Insectary to Continue Providing Beneficial Insects
(Beyond Pesticides, April 20, 2004) Colorado’s Insectary, a facility within the state’s Department of Agriculture that develops and provides biological pest controls, was recently saved from a potentially permanent shut-down, according to the April 15 2004 edition of Boulder Weekly. The insectary plays an important role in the Colorado community, growing an assortment of insects that are natural predators of Colorado’s weeds and insect pests, thereby reducing the use of hazardous pesticides.
The insectary was founded in 1944 in response to a local infestation of an orchard pest known as the Oriental fruit moth. The facility bred and released Macrocentrus ancylivorous, a natural predator of the fruit moth. Today, the insectary continues to encourage biological pest management and reduce hazardous chemical use by growing 46 types of beneficial insects. The facility is supported by landowners, farmers, ranchers and environmentalists for its ability to decrease the cost of pest control, increase efficiency and spare environmental degradation. Many love the facility because of its policy to distribute beneficial insects for free to communities in need. When the facility was on the chopping block by the Joint Budget Committee of Colorado Legislature, the groups joined together to help protect the valuable insectary.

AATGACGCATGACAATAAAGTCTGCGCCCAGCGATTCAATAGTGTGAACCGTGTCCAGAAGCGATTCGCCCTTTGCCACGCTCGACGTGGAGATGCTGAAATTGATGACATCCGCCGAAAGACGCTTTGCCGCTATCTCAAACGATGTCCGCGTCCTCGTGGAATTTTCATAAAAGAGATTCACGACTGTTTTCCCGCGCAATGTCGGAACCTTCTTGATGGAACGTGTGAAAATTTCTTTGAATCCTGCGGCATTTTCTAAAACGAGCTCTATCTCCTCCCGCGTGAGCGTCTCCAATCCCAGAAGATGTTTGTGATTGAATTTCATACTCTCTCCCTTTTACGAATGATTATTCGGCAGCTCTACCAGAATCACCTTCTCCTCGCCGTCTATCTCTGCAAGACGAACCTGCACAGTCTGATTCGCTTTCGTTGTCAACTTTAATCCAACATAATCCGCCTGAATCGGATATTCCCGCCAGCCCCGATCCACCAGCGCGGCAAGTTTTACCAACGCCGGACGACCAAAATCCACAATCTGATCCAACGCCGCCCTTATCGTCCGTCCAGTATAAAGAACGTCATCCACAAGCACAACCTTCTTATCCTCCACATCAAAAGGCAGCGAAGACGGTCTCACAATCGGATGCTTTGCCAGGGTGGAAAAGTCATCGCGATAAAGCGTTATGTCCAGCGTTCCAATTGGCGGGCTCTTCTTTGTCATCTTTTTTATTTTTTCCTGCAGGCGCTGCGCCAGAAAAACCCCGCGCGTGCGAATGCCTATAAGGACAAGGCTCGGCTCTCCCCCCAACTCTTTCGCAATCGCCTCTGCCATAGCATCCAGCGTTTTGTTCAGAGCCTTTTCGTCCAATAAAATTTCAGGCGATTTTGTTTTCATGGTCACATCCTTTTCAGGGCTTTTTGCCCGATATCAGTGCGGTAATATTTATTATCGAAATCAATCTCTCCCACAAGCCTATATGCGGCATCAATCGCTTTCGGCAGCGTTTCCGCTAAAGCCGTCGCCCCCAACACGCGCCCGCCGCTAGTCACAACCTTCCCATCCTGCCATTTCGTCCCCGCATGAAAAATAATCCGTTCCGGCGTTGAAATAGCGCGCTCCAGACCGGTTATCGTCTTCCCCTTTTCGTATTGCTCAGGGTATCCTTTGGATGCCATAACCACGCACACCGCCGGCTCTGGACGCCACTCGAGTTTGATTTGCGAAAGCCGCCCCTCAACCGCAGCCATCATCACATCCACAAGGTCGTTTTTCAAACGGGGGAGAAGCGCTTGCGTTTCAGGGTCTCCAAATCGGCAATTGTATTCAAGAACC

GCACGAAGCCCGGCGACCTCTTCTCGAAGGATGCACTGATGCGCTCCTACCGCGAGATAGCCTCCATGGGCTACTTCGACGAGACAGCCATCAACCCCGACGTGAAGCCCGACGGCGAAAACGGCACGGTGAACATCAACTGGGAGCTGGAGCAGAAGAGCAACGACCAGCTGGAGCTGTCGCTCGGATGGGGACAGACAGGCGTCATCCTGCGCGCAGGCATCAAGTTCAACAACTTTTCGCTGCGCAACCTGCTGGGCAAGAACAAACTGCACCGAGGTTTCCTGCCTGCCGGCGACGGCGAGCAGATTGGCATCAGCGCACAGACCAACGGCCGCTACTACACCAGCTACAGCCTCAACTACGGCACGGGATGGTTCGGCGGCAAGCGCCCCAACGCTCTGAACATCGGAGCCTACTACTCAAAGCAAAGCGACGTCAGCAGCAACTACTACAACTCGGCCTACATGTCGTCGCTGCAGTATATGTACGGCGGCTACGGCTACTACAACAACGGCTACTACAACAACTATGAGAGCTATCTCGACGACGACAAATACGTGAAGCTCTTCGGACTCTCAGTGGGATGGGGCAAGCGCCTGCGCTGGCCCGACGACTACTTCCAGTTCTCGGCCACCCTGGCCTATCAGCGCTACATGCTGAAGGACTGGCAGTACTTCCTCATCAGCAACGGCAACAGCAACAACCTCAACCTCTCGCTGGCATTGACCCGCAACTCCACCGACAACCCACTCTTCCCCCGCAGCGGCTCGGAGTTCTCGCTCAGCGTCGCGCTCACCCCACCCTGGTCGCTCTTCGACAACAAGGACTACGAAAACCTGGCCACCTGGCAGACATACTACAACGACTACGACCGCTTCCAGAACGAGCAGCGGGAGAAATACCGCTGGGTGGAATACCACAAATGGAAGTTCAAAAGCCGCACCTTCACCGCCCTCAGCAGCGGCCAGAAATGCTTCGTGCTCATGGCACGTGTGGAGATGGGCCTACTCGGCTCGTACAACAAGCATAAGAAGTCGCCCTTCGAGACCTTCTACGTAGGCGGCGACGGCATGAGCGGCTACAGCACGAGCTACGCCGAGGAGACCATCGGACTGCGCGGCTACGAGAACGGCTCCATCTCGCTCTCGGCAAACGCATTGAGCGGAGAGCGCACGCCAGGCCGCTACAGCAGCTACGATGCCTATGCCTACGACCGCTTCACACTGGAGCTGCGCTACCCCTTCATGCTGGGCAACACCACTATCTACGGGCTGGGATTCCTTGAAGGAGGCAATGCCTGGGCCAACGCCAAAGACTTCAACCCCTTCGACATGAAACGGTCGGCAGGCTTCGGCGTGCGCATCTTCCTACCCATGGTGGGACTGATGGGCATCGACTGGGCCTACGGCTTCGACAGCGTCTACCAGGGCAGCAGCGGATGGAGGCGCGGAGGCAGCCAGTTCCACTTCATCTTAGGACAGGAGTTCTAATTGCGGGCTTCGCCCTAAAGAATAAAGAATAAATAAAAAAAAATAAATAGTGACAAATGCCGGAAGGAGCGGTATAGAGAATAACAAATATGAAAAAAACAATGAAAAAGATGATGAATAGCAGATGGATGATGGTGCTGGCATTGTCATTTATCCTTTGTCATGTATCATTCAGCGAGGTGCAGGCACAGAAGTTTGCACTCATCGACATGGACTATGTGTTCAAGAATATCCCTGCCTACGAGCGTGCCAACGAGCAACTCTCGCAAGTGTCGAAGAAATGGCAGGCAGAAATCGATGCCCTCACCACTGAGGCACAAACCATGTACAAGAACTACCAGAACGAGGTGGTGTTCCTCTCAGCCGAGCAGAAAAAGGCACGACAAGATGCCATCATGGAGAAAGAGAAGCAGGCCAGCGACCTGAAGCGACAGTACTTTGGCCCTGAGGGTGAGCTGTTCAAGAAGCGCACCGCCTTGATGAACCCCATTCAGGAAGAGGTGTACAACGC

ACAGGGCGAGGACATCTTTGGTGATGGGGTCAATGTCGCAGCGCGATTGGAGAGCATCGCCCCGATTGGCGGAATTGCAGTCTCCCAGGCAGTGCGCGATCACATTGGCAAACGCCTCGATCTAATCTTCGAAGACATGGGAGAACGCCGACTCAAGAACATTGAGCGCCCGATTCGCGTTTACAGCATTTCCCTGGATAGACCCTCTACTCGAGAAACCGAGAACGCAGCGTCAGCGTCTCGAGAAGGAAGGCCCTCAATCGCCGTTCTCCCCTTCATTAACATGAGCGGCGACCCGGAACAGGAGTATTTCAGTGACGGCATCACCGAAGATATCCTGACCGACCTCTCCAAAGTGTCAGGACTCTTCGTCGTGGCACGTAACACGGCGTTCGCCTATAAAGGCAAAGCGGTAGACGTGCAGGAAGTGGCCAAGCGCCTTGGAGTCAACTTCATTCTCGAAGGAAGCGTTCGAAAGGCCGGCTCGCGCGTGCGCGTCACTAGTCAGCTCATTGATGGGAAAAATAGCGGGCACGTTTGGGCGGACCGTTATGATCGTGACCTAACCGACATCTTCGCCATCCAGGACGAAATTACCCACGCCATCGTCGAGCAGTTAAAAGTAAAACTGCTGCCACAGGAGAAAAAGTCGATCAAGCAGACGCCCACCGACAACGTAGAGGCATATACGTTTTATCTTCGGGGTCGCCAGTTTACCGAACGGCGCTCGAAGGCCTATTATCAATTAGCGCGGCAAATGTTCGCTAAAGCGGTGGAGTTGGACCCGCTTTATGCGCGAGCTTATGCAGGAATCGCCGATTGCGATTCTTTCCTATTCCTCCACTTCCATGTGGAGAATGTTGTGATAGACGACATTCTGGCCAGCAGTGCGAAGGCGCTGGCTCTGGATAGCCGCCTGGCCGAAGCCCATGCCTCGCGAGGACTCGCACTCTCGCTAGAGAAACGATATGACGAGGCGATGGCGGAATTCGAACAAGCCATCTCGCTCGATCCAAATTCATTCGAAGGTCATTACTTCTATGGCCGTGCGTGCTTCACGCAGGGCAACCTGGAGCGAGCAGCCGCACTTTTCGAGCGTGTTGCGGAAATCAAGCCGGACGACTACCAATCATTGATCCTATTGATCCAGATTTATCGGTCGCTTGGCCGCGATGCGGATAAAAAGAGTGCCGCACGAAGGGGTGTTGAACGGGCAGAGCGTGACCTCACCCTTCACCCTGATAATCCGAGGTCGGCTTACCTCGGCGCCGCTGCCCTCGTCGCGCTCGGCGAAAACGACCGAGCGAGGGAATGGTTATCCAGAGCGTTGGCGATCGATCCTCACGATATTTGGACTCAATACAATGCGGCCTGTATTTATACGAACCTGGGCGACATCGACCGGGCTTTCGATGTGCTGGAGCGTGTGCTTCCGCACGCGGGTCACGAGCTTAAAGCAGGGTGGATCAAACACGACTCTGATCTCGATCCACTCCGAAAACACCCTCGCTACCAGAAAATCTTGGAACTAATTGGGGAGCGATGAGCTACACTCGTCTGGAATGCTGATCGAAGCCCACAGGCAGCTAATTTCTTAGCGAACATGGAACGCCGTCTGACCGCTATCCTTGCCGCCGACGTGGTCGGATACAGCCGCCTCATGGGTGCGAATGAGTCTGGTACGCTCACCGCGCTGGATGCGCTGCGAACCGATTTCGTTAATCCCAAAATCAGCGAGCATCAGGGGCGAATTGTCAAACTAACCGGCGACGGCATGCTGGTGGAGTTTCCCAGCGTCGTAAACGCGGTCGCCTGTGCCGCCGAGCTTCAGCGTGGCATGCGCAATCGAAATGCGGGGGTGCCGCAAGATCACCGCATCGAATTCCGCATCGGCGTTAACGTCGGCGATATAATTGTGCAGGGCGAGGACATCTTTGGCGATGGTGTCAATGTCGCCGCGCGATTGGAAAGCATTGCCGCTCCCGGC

As widespread support for the facility was voiced, the legislature was able to restore the insectary’s $400,000 budget. “When they found a little extra money, they restored it. We were pretty fortunate to end up with support,” said Don Ament, Colorado Commissioner of Agriculture. Tim Seastedt, a researcher for the facility, welcomed the news. “What can you say except this is good news,” he commented. Seastedt found a successful control for the widespread diffuse knapweed in beetles and weevils. Read more about Dr. Seastedt's work from his articles Biological Control of Noxious Weeds: Using insects to manage invasive weeds and Dead Weeds or Healthy Ecosystems: Setting and achieving goals the ecological way.
Unfortunately, this isn’t the last battle the insectary will face. “Although I am sitting over here right now clapping my hands and smiling, I know very well next year it is going to be worse,” says Ament.
TAKE ACTION: Contact your local and state representatives about the need for biological pest management research to control pests in your area.